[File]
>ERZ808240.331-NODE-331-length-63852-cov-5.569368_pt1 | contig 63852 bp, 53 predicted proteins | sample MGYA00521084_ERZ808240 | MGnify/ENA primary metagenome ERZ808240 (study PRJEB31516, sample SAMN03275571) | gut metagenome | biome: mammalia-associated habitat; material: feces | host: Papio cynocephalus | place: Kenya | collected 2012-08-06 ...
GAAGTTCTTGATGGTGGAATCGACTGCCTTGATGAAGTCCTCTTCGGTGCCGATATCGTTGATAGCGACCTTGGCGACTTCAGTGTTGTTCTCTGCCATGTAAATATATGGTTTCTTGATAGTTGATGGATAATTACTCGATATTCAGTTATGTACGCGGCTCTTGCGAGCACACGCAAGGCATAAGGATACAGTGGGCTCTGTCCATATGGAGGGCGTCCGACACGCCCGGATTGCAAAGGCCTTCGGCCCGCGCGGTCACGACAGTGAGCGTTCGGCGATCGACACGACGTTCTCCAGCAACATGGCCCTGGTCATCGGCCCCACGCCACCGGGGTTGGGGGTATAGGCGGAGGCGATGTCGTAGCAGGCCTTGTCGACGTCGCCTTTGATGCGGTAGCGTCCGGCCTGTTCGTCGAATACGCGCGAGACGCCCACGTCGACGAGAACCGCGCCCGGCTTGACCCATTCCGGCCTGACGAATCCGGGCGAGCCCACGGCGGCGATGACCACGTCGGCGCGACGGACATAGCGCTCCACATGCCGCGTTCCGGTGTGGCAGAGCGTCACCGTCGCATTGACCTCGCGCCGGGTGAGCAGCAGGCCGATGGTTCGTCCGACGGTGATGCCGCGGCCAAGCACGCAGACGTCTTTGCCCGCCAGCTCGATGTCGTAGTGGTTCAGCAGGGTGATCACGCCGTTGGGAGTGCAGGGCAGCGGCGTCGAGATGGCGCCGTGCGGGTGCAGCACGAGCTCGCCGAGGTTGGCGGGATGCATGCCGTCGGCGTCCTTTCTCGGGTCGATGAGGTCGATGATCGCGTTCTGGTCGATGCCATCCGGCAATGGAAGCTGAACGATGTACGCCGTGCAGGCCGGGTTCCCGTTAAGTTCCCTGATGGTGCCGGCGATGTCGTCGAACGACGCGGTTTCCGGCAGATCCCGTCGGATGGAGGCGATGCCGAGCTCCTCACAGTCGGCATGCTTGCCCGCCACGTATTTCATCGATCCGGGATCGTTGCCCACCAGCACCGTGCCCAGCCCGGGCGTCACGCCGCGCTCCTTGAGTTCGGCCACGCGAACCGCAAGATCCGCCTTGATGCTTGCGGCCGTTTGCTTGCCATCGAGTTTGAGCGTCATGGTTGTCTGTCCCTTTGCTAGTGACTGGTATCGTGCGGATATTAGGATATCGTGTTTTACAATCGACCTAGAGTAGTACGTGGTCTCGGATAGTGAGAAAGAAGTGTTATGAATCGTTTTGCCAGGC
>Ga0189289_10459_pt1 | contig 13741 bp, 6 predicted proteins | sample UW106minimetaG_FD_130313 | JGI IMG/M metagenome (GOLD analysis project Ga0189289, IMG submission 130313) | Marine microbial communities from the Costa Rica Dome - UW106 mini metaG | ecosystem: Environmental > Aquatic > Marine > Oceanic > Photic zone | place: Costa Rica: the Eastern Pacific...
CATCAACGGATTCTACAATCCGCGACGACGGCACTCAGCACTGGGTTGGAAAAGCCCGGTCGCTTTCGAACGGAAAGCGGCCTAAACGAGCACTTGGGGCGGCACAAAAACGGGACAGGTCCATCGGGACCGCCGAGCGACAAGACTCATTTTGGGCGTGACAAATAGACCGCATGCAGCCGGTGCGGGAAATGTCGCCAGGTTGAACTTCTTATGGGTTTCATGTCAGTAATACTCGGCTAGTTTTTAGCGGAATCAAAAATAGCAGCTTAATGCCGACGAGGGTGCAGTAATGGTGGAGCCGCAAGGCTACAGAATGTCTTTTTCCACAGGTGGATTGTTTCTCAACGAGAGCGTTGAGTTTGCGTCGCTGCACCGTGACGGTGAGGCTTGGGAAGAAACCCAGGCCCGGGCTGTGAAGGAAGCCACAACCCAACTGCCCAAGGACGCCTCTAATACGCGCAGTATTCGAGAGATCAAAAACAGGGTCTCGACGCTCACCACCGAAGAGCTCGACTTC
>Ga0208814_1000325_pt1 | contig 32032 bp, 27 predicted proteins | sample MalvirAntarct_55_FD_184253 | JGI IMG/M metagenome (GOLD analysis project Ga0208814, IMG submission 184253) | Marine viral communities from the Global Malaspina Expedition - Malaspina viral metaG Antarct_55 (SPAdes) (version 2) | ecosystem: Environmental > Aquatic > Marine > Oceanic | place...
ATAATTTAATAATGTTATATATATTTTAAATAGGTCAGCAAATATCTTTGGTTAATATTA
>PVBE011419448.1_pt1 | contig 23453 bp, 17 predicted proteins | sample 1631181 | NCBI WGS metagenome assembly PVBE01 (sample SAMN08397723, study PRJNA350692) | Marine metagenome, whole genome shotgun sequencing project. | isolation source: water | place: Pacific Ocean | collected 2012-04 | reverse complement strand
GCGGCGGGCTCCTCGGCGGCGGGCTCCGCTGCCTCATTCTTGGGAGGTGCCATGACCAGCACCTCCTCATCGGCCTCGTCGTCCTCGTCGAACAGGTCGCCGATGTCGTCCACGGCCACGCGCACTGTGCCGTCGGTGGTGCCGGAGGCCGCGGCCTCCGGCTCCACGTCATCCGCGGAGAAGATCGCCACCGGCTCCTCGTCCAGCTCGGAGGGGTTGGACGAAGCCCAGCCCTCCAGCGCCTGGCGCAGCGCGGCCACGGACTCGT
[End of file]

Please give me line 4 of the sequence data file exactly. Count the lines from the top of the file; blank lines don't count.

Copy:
CATCAACGGATTCTACAATCCGCGACGACGGCACTCAGCACTGGGTTGGAAAAGCCCGGTCGCTTTCGAACGGAAAGCGGCCTAAACGAGCACTTGGGGCGGCACAAAAACGGGACAGGTCCATCGGGACCGCCGAGCGACAAGACTCATTTTGGGCGTGACAAATAGACCGCATGCAGCCGGTGCGGGAAATGTCGCCAGGTTGAACTTCTTATGGGTTTCATGTCAGTAATACTCGGCTAGTTTTTAGCGGAATCAAAAATAGCAGCTTAATGCCGACGAGGGTGCAGTAATGGTGGAGCCGCAAGGCTACAGAATGTCTTTTTCCACAGGTGGATTGTTTCTCAACGAGAGCGTTGAGTTTGCGTCGCTGCACCGTGACGGTGAGGCTTGGGAAGAAACCCAGGCCCGGGCTGTGAAGGAAGCCACAACCCAACTGCCCAAGGACGCCTCTAATACGCGCAGTATTCGAGAGATCAAAAACAGGGTCTCGACGCTCACCACCGAAGAGCTCGACTTC